Family caregivers' sleep loss and depression over time

Research output: Contribution to journalArticlepeer-review

92 Scopus citations


Depression is a normal response when a family member receives a diagnosis of cancer. However, this response may be exacerbated by other factors such as chronic sleep loss that are amenable to intervention. This pilot study described caregiver sleep and depression patterns over time and explored the feasibility of data collection methods and instruments. The stress and coping framework of Lazarus and Folkman guided this study. A descriptive correlational design was used for this 10-week pilot study. Ten adult family caregivers of patients with cancer were recruited from outpatient oncology clinics. Sleep quality and depression were measured weekly. Actigraphs were worn for 72 hours during weeks 1, 5, and 10. Individual sleep quality and depression scores were generated. Actigraph latency, duration, and efficiency scores were generated. Actigraph and sleep quality scores were compared. Individual caregiver sleep and depression plots show large variance over time. Discrepancies were noted between Actigraph and sleep quality latency, duration, and efficiency scores. Sleep and depressive symptoms fluctuate widely over time. Therefore, accurate assessment and treatment of caregiver problems require repeated assessments. Self-reports of sleep and depression appear to underestimate problems and must be evaluated carefully within this context.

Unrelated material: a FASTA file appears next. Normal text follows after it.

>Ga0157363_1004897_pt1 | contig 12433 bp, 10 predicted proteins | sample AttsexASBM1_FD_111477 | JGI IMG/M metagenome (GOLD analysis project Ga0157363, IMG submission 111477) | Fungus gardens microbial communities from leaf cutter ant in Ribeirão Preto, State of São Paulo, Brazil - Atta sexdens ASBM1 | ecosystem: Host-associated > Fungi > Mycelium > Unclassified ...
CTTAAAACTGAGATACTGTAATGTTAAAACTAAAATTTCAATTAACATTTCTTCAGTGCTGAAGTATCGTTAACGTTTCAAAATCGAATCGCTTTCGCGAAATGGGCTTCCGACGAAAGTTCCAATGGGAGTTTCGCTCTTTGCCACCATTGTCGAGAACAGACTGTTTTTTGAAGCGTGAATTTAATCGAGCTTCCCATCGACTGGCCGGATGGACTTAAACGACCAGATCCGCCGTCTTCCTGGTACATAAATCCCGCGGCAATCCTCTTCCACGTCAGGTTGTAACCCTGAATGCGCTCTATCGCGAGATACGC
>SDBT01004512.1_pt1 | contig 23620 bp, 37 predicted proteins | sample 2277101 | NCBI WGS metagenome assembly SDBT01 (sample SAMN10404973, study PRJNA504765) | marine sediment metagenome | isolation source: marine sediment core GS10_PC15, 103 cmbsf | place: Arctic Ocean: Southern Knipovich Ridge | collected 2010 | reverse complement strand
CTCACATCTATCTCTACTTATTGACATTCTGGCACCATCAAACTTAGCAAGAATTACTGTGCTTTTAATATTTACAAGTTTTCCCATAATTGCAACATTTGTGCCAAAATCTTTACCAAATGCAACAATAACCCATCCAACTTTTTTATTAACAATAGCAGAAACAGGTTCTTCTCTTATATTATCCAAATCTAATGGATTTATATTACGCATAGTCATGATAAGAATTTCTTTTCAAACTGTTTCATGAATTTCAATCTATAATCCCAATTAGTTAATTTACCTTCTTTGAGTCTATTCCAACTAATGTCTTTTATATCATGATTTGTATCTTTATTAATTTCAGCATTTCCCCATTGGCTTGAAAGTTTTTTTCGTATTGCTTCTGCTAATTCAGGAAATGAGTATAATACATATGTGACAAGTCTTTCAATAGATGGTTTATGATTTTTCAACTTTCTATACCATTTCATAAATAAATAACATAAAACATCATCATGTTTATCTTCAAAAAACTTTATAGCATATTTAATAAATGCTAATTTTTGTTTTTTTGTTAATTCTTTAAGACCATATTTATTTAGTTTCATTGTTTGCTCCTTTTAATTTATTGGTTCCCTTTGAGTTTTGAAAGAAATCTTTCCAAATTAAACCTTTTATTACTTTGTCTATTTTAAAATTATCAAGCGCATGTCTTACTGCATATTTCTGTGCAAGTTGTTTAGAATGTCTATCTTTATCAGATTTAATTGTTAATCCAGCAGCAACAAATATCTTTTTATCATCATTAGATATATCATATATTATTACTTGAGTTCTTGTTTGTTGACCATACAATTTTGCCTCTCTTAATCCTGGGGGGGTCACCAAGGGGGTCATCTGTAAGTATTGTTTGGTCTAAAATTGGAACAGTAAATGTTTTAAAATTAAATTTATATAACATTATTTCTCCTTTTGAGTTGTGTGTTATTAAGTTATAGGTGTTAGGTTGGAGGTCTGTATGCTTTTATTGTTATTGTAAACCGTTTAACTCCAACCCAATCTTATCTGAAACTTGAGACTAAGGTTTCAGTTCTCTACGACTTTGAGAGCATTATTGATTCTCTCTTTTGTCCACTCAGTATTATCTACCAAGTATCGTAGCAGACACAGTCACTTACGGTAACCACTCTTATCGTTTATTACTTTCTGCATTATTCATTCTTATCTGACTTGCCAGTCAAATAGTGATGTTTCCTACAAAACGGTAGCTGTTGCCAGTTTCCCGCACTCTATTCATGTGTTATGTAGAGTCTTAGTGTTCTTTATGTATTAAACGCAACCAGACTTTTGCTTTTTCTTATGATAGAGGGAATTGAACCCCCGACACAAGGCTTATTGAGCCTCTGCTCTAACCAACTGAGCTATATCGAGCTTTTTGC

Original languageEnglish (US)
Pages (from-to)253-259
Number of pages7
JournalCancer Nursing
Issue number4
StatePublished - Aug 2003
Externally publishedYes


  • Cancer
  • Caregivers
  • Depression
  • Sleep

ASJC Scopus subject areas

  • Oncology
  • Oncology(nursing)


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